It is obvious that . In other words, the expected value of the periodogram is equal to the spectrum. However, the periodogram is not a consistent estimator of the spectrum. No matter what sample size is chosen, the periodogram does not converge to the spectrum (Kitagawa, 2010, p. 38).

The reason is quite intuitive. All the values of for *k =* 1…*n*−1 are required for the estimation of at any frequency *f*. When *k* is large (close to *n*), only a few sample values are used to estimate this covariance, so this value cannot be estimated consistently. Since the periodogram is a linear combination of estimates that are not consistent, it is a bit optimistic to hope that the result would be consistent. However, when sample size increases, there are always ways of averaging to get consistent estimators. See Box et al. (2008, pp. 41–42) for a slightly different intuitive explanation for the inconsistency of the periodogram.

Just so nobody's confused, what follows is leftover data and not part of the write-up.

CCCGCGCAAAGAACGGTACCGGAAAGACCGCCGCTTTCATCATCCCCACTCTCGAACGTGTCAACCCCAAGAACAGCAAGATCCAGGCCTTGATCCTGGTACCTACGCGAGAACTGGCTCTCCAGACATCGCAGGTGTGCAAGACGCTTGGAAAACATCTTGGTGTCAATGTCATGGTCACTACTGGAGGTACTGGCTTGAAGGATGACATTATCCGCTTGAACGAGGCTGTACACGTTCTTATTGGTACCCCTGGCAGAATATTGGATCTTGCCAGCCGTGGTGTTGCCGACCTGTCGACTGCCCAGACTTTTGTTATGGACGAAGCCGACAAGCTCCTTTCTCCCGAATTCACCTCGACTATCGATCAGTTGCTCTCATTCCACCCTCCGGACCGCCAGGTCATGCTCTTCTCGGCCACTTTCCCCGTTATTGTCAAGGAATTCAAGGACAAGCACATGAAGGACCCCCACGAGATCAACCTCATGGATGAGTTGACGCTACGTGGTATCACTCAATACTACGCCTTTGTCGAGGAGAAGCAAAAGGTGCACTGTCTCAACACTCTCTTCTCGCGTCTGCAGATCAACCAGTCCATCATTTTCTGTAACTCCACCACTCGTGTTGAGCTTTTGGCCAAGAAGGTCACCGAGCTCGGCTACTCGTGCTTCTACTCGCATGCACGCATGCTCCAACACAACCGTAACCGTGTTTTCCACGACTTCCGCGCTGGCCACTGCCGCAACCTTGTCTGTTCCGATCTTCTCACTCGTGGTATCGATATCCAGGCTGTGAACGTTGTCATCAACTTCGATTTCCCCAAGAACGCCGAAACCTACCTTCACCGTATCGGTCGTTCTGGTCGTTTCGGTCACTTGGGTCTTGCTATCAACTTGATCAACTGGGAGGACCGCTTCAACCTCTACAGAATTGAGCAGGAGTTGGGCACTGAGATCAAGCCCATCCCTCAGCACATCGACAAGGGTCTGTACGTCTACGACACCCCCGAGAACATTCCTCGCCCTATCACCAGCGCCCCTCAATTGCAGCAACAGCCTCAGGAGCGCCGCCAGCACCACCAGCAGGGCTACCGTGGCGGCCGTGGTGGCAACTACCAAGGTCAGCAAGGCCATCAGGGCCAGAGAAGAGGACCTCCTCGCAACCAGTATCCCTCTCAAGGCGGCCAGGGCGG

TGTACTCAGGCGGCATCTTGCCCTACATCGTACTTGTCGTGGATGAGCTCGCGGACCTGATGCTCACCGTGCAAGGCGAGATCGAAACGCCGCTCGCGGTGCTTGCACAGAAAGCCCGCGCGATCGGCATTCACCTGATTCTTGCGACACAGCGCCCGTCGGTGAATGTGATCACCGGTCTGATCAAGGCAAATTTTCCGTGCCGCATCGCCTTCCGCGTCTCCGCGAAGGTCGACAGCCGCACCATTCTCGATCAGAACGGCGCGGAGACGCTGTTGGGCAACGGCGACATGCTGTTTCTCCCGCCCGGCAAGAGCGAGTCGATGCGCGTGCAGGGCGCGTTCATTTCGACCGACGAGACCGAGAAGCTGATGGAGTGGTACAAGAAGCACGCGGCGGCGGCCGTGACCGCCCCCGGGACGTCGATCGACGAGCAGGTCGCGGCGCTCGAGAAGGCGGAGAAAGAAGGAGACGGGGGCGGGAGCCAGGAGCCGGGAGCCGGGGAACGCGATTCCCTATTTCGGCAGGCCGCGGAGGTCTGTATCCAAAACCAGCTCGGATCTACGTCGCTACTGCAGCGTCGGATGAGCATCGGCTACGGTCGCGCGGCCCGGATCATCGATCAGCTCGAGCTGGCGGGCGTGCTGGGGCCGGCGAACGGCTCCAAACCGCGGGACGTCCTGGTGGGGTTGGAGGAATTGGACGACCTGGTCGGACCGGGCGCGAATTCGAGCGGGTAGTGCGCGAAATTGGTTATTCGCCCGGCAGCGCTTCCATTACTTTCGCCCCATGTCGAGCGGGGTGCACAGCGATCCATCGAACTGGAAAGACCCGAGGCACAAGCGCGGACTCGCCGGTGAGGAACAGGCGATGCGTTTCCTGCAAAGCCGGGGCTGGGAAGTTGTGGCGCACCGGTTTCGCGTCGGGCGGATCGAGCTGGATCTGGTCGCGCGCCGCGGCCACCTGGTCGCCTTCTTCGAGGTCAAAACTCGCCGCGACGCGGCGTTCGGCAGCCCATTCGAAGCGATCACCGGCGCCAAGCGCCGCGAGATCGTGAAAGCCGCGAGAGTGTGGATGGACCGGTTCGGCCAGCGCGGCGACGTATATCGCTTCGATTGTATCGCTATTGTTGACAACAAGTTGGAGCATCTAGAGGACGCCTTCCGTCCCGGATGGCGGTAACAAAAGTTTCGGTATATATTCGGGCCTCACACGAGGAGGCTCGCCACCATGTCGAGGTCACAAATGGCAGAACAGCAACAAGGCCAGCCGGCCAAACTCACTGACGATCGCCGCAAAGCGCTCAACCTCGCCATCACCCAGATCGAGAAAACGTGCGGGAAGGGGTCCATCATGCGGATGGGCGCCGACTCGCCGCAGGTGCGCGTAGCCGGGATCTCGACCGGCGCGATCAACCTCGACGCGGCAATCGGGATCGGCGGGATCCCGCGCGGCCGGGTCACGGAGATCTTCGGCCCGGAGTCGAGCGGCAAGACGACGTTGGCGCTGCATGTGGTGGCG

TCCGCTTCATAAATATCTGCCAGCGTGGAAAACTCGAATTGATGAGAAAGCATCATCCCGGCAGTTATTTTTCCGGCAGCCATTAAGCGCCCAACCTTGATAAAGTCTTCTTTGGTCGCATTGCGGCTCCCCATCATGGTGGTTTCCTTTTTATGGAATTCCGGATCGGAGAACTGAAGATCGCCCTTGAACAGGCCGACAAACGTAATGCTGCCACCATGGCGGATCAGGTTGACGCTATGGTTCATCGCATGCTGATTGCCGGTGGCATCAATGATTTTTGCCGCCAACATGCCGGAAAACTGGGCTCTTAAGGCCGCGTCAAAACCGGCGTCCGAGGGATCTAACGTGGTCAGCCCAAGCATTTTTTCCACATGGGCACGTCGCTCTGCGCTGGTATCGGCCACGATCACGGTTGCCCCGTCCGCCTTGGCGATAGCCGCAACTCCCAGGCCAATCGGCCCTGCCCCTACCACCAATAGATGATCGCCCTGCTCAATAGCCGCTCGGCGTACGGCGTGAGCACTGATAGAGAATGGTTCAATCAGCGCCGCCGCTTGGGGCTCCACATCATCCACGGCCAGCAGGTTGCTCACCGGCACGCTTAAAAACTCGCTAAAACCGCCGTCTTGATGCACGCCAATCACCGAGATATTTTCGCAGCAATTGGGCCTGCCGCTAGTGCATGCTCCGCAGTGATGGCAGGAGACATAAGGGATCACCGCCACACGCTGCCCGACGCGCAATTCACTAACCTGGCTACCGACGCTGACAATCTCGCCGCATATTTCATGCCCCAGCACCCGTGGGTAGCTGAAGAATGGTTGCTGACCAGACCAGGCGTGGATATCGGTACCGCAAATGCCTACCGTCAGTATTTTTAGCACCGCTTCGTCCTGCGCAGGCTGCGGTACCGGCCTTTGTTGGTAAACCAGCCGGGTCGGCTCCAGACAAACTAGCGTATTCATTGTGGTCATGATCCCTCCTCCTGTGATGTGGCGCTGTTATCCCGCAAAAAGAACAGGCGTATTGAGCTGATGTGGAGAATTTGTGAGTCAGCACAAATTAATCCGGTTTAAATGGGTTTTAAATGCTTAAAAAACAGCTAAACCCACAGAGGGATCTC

So, can the periodogram be used to construct a consistent estimate of the spectrum?

The periodogram can be viewed as a collection of data ...

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